263. Chakraborty M, Abrams SI, Coleman CN, Camphausen K, Schlom J, Hodge JW. External beam radiation of tumors alters phenotype of tumor cells to render them susceptible to vaccine-mediated T cell killing. Cancer Res (2004) 64(12):4328–37. doi: 10.1158/0008-5472.CAN-04-0073

PubMed Abstract | CrossRef Full Text | Google Scholar

264. Demaria S, Bhardwaj N, McBride WH, Formenti SC. Combining radiotherapy and immunotherapy: a revived partnership. Int J Radiat Oncol Biol Phys (2005) 63(3):655–66. doi: 10.1016/j.ijrobp.2005.06.032

PubMed Abstract | CrossRef Full Text | Google Scholar

265. Apetoh L, Ladoire S, Coukos G, Ghiringhelli F. Combining immunotherapy and anticancer agents: the right path to achieve cancer cure? Ann Oncol (2015) 26(9):1813–23. doi: 10.1093/annonc/mdv209

PubMed Abstract | CrossRef Full Text | Google Scholar

266. Filatenkov A, Baker J, Mueller AM, Kenkel J, Ahn GO, Dutt S, et al. Ablative tumor radiation can change the tumor immune cell microenvironment to induce durable complete remissions. Clin Cancer Res (2015) 21(16):3727–39. doi: 10.1158/1078-0432.CCR-14-2824

PubMed Abstract | CrossRef Full Text | Google Scholar

267. Mondini M, Nizard M, Tran T, Mauge L, Loi M, Clémenson C, et al. Synergy of radiotherapy and a cancer vaccine for the treatment of HPV-associated head and neck Cancer. Mol Cancer Ther (2015) 14(6):1336–45. doi: 10.1158/1535-7163.MCT-14-1015

PubMed Abstract | CrossRef Full Text | Google Scholar

268. Adler AJ, Marsh DW, Yochum GS, Guzzo JL, Nigam A, Nelson WG, et al. CD4(+) T cell tolerance to parenchymal self-antigens requires presentation by bone marrow-derived antigen-presenting cells. J Exp Med (1998) 187(10):1555–64. doi: 10.1084/jem.187.10.1555

PubMed Abstract | CrossRef Full Text | Google Scholar

269. Aliru ML, Schoenhals JE, Venkatesulu BP, Anderson CC, Barsoumian HB, Younes AI, et al. Radiation therapy and immunotherapy: what is the optimal timing or sequencing? Immunotherapy (2018) 10(4):299–316. doi: 10.2217/imt-2017-0082

PubMed Abstract | CrossRef Full Text | Google Scholar

270. Zheng Y, Wang T, Tu X, Huang Y, Zhang H, Tan D, et al. Gut microbiome affects the response to anti-PD-1 immunotherapy in patients with hepatocellular carcinoma. J Immunother Cancer (2019) 7:193. doi: 10.1186/s40425-019-0650-9

PubMed Abstract | CrossRef Full Text | Google Scholar

271. Gopalakrishnan V, Spencer CN, Nezi L, Reuben A, Andrews MC, Karpinets TV. et.al., Gut microbiome modulates response to anti–PD-1 immunotherapy in melanoma patients. Science (2018) 359(6371):97–103. doi: 10.1126/science.aan4236

PubMed Abstract | CrossRef Full Text | Google Scholar

272. Madsen K, Cornish A, Soper P, Mckaigney C, Jijon H, Yachimec C, et al. Probiotic bacteria enhance murine and human intestinal epithelial barrier function. Gastroenterology (2001) 121:580–91. doi: 10.1053/gast.2001.27224

PubMed Abstract | CrossRef Full Text | Google Scholar

273. Sokol H, Pigneur B, Watterlot L, Lakhdari O, Bermúdez-Humarán LG, Gratadoux JJ, et al. Faecali bacterium prausnitzii is an anti-inflammatory commensal bacterium identified by gut microbiota analysis of Crohn disease patients. Proc Natl Acad Sci USA (2008) 105(43):16731–6. doi: 10.1073/pnas.0804812105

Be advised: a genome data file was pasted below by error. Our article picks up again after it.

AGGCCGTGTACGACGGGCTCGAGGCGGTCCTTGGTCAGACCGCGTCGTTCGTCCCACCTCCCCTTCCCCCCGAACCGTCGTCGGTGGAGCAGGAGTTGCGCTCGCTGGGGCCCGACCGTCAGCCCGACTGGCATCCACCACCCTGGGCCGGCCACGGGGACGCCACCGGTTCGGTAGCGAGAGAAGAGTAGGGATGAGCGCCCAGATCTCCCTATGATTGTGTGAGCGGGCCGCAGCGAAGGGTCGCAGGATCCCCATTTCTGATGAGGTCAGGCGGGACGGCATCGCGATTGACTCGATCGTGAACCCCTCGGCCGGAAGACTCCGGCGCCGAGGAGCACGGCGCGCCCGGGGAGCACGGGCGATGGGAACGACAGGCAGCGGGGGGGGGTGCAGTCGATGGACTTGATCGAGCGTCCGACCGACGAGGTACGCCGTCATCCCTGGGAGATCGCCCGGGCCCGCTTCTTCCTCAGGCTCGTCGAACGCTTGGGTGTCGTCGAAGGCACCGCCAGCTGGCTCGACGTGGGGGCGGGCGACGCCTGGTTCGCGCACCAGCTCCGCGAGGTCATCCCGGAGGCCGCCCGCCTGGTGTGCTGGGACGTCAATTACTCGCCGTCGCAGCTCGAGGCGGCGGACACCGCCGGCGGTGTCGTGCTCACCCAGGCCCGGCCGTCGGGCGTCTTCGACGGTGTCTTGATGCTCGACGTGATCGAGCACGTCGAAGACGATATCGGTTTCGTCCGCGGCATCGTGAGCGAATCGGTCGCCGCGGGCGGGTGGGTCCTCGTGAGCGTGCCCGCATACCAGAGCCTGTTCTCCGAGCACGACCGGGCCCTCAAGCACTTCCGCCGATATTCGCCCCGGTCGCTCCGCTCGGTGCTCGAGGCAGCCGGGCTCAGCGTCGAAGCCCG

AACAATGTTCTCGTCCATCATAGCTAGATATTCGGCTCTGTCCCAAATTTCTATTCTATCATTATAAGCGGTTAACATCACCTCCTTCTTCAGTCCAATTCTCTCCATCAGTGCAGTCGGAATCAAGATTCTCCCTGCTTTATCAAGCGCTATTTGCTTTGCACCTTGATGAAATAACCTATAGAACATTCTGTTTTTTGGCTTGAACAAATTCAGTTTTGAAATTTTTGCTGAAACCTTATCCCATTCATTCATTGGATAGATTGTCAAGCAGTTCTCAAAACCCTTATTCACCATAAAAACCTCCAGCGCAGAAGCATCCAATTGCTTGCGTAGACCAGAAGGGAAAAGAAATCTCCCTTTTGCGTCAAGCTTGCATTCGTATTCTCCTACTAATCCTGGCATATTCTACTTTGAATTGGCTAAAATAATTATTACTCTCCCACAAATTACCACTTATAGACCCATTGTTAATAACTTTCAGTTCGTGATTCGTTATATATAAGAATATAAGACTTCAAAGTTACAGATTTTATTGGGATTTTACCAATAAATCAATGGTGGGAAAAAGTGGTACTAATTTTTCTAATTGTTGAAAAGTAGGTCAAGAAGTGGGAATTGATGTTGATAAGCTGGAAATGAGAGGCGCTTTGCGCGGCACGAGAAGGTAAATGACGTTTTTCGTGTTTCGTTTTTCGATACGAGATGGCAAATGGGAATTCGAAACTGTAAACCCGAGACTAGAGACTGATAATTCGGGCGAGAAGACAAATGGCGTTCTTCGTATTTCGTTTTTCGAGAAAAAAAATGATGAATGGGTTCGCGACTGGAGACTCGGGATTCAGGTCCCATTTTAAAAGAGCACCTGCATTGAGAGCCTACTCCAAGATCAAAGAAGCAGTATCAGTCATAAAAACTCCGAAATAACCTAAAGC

PubMed Abstract | CrossRef Full Text | Google Scholar

274. Matson V, Fessler J, Bao R, Chongsuwat T, Zha Y, Alegre MS, et al. The commensal microbiome is associated with anti-PD-1 efficacy in metastatic melanoma patients. Science (2018) 359(6371):104–8. doi: 10.1126/science.aao3290

PubMed Abstract | CrossRef Full Text | Google Scholar

275. Routy B, Le Chatelier E, Derosa L, Duong CPM, Alou MT, Daillère R, et al. Gut microbiome influences efficacy of PD-1-based immunotherapy against epithelial tumors. Science (2018) 359(6371):91–7. doi: 10.1126/science.aan3706

PubMed Abstract | CrossRef Full Text | Google Scholar

276. Eckburg PB, Bik EM, Bernstein CN, Purdom E, Dethlefsen L, Sargent M, et al. Diversity of the human intestinal microbial flora. Science (2005) 308(5728):1635–43. doi: 10.1126/science.1110591

PubMed Abstract | CrossRef Full Text | Google Scholar

277. Oh JZ, Ravindran R, Chassaing B, Carvalho FA, Maddur MS, Bower M, et al. TLR5-mediated sensing of gut microbiota is necessary for antibody responses to seasonal influenza vaccination. Immunity (2014) 41:478–92. doi: 10.1016/j.immuni.2014.08.009

PubMed Abstract | CrossRef Full Text | Google Scholar

278. Zebertavage L, Bambina S, Shugart J, Alice A, Zens KD, Lauer P, et al. A microbial-based cancer vaccine for induction of EGFRvIII-specific CD8+ T cells and anti-tumor immunity. PloS One (2019) 14:e0209153. doi: 10.1371/journal.pone.0209153

PubMed Abstract | CrossRef Full Text | Google Scholar

279. McTiernan A. Mechanisms linking physical activity with cancer. Nat Rev Cancer (2008) 8(3):205–11. doi: 10.1038/nrc2325

PubMed Abstract | CrossRef Full Text | Google Scholar

280. Ballard-Barbash R, Friedenreich CM, Courneya KS, Siddiqi SM, McTiernan A, Alfano CM. Physical activity, biomarkers, and disease outcomes in cancer survivors: a systematic review. J Natl Cancer Inst (2012) 104(11):815–40. doi: 10.1093/jnci/djs207

PubMed Abstract | CrossRef Full Text | Google Scholar

281. Pedersen L, Idorn M, Olofsson GH, Nookaew I, Hansen RH, Johannesen HH. Voluntary running suppresses tumor growth through epinephrine- and IL-6-dependent NK cell mobilization and redistribution. Cell Metab (2016) 23(3):554–62. doi: 10.1016/j.cmet.2016.01.011

PubMed Abstract | CrossRef Full Text | Google Scholar

282. Timmons BW, Cieslak T. Human natural killer cell subsets and acute exercise: a brief review. Exerc Immunol Rev (2008) 14:8–23.

PubMed Abstract | Google Scholar

283. McBain JA, Eastman A, Nobel CS, Mueller GC. Apoptotic death in adenocarcinoma cell lines induced by butyrate and other histone deacetylase inhibitors. Biochem Pharmacol (1997) 53(9):1357–68. doi: 10.1016/s0006-2952(96)00904-5